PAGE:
ICTJ talked to Kenyan youth leader Carine Umutoniwase to know how learning from a violent past...
In an effort to promote dialogue on advancing accountability for crimes against humanity and genocide, ICTJ has launched a special podcast series on complementarity. The complementarity principle, enshrined in the Rome Statue, asserts that accountability for mass atrocity can only be achieved if national judicial systems are fully involved in the process, cooperating with other justice mechanisms such as reparations programs, institutional reform, and truth-seeking. In accordance with this notion, the International Criminal Court (ICC) investigates and prosecutes serious crimes only where states are unwilling or genuinely unable to do so.
The recent meeting at Greentree, hailed as a major step in turning complementarity from policy into practice, gathered some of the leading experts in the international justice, national justice practitioners, civil society representatives, international policymakers, and development actors. Their goal was to examine relevant experiences and practices and seek concrete measures to implement complementarity.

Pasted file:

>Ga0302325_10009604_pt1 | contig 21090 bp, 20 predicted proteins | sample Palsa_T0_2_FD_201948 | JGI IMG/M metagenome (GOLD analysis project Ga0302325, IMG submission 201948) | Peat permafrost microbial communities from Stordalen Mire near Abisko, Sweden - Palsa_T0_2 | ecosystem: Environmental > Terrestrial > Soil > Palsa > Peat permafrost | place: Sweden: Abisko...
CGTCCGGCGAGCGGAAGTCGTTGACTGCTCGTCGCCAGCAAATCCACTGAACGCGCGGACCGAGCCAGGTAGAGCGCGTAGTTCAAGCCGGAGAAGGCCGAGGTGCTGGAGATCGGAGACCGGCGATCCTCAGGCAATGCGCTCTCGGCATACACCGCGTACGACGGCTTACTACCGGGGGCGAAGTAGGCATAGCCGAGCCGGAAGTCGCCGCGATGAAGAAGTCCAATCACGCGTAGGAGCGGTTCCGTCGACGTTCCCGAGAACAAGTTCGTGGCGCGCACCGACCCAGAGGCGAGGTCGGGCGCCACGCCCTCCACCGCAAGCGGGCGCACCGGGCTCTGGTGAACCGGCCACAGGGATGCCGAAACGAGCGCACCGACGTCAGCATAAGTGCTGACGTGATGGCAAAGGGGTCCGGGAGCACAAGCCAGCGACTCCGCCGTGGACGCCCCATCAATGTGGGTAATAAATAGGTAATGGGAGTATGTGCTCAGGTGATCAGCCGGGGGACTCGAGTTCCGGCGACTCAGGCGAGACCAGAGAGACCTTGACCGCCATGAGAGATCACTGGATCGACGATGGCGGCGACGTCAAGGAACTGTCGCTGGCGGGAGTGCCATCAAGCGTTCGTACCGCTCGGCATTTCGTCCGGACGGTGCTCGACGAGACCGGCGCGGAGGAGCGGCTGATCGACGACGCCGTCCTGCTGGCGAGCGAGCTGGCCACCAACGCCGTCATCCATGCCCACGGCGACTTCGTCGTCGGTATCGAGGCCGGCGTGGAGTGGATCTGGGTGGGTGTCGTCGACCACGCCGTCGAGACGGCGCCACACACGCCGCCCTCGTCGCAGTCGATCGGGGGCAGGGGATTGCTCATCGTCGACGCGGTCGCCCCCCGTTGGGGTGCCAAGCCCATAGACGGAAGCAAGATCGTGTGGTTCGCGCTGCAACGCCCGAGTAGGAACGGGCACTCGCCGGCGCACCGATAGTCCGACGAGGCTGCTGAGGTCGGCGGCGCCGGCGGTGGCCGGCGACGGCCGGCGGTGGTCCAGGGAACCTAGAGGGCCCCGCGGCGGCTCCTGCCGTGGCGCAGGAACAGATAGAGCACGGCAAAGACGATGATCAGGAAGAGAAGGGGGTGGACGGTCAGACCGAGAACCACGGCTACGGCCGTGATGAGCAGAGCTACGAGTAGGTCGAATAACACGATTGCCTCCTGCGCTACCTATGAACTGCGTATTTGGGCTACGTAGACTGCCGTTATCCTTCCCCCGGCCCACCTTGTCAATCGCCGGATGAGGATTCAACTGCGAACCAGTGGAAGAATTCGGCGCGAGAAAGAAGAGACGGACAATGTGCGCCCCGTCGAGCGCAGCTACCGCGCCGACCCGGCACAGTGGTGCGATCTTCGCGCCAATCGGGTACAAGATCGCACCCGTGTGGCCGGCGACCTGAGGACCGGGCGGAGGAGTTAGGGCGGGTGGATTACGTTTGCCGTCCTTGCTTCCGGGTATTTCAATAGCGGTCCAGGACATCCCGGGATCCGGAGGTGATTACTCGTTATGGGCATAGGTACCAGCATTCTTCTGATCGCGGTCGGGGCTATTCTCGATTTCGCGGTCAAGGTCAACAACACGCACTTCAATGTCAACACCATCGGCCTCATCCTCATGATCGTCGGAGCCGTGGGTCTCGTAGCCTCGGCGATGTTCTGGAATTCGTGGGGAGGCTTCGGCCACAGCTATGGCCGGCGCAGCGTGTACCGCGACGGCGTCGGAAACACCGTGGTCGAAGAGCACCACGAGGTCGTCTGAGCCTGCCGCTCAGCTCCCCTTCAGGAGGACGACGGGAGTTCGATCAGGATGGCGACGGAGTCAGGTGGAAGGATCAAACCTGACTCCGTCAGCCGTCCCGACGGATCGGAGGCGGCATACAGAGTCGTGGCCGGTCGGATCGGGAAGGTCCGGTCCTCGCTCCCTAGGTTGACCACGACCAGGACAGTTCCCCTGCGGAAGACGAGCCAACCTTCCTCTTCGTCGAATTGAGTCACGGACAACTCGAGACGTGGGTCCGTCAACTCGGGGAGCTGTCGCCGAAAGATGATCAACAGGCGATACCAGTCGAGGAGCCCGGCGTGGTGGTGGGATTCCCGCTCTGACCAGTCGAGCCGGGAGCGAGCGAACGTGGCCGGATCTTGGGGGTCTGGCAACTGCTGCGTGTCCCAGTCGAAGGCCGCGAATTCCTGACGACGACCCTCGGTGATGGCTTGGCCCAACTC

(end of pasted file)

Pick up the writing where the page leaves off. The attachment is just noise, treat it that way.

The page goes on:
Utilizing this wealth of knowledge and experience, we spoke to some of leading global voices on justice in conversations that form our new series. In the first podcast we ask what the way forward in implementing complementarity is, and what the role of the ICC and development agencies should be.
Our guests are Phakiso Mochochoko, director of the Jurisdiction, Complementarity and Cooperation Division of the ICC; Tarik El-Tumi, program director of Lawyers for Justice in Libya; Judge Dan Akiiki-Kiiza, head of the International Crimes Division of the High Court of Uganda; Binta Mansaray, registrar of the Special Court in Sierra Leone; Ambassador Thomas Winkler, undersecretary for legal affairs of the Danish Ministry of Foreign Affairs; and Heidy Rombouts, program director of GIZ Program for Social Justice, Reconciliation and National Cohesion in Kenya.